Supported by The Vermin Suicides
Eric’s, Mathew Street
31st March 2012
Music review by
We arrived at 8 and the club was already busy. I missed the original
Eric’s, but this one has all the ingredients of a good club –
a crowded sweaty cellar with friendly punters and a reasonably-priced bar.
The Vermin Suicides kicked off with some thumping chunky rock, carried
on with country blues, followed by punky rap, then back to solid rock.
This band has lots of attitude and rapport with their fans. Frontmen Paul
Robinson and Anton Le Verme are both fiery performers, powerfully backed
by Alec Joyce and Tony Whitehead on bass and drums. They sang from their
latest album and provided a great start to the evening.
Then the usual build-up of tension till The Selecter came on, welcomed
by a roar from a clubful of followers. All 8 members burst forth with
a perfect ska sound, full of energy and joy.
Pauline Black and Gaps Hendrickson, both superb performers with great
warmth, have a symbiotic singing and skanking partnership. Behind them,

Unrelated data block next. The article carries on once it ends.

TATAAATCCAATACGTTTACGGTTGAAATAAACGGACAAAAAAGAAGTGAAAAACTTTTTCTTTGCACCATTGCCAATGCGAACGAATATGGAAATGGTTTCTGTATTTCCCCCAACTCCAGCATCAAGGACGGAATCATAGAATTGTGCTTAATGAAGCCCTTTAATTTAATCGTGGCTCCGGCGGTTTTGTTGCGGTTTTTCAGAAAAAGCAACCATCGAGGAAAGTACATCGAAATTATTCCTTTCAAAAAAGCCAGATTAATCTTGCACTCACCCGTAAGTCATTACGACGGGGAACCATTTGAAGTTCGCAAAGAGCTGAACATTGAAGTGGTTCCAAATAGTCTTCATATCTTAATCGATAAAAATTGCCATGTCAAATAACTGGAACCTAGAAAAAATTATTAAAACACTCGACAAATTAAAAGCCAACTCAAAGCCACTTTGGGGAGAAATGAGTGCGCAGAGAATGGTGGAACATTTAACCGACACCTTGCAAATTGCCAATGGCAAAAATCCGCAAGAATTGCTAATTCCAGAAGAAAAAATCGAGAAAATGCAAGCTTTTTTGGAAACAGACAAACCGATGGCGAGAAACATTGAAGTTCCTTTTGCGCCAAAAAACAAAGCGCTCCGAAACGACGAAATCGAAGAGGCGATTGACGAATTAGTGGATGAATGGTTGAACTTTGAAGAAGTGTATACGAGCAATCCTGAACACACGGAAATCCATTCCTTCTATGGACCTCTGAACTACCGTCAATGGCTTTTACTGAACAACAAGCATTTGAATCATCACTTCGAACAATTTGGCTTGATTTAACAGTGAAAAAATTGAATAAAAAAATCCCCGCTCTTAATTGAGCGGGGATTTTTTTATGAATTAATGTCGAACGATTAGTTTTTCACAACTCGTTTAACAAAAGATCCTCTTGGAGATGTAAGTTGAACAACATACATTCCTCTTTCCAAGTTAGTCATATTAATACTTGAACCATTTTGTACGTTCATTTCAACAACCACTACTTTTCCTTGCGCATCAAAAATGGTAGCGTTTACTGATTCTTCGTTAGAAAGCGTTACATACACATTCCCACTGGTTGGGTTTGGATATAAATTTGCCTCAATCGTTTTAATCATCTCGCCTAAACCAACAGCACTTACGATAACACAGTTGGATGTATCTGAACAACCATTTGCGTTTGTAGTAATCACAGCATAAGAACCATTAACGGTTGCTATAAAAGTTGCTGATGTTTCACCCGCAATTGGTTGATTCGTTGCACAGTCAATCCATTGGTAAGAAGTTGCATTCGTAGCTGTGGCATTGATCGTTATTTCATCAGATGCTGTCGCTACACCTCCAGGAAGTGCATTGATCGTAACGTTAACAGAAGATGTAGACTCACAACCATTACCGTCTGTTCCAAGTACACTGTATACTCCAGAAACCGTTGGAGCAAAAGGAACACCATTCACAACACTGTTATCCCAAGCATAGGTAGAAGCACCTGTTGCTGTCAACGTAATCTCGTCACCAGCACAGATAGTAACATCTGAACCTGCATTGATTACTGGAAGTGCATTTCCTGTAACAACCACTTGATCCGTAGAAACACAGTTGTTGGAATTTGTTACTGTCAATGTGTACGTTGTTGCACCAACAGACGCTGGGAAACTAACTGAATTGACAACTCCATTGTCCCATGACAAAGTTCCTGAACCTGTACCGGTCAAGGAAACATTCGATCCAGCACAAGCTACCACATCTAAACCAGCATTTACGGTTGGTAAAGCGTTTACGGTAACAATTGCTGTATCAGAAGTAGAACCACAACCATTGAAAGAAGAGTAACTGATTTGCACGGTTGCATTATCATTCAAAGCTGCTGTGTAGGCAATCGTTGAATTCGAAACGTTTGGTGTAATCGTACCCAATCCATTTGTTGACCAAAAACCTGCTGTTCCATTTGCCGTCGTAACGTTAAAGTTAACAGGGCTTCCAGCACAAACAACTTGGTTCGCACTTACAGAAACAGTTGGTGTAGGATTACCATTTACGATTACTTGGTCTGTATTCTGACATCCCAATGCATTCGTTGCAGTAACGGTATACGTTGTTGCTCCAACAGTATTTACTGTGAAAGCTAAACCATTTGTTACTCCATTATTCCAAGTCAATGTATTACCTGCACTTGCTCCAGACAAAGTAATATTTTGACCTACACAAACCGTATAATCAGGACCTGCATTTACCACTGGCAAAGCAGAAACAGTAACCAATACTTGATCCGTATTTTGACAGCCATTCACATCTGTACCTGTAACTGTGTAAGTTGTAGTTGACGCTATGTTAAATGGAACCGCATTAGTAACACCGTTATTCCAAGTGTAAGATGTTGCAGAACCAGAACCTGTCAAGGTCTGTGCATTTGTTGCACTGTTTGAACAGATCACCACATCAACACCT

keyboardist Greg Coulson danced like a demon while scorching up and down
the keys. Winston Marche on drums held the whole structure together, aided
by bass player The Emperor Mingus, whose deep rich notes laid down strong
foundations for the whole sound. Anthony Harty was the flamboyant guitarist,
leaping about while chunking out riffs. Neil Pyzer and Orlando la Rose
provided sexy saxophone sounds, occasionally turning to flutes.
The audience was a great mix – lots of big bald blokes pogoing
and yelling all the words: middle-aged couples nodding sedately, young
women in glamorous dresses, others with amazing hair and outfits to put
old-fashioned punks to shame.
The band played many old hits, including “Too much Pressure”,
“They make me Mad” and Fuck Art, let’s Dance”.
Also newer songs from recent album “Made in Britain”. Pauline
sang “Back to Black” in a moving tribute to Amy Winehouse.
The 2-hour long set built to a terrific climax with everyone singing “On
my Radio”, band and audience dancing wildly together.
In comments between songs, Pauline slated the ConDem government’s
attacks on poor people – “They’re Mad and they make
me Mad!,” and, referring to how The Selecter and other 2 tone bands
saw off the National Front in the early 80s, she asserted we cannot let
the EDL gain ground nowadays.
The Selecter are back at a crucial time: the same problems of racism,
unemployment and inequality are back in force. For me, the band’s
strength lies in its high quality danceable music linked to firm political
principles. As Emma Goldman said, “If I can’t dance, it’s
not my Revolution!”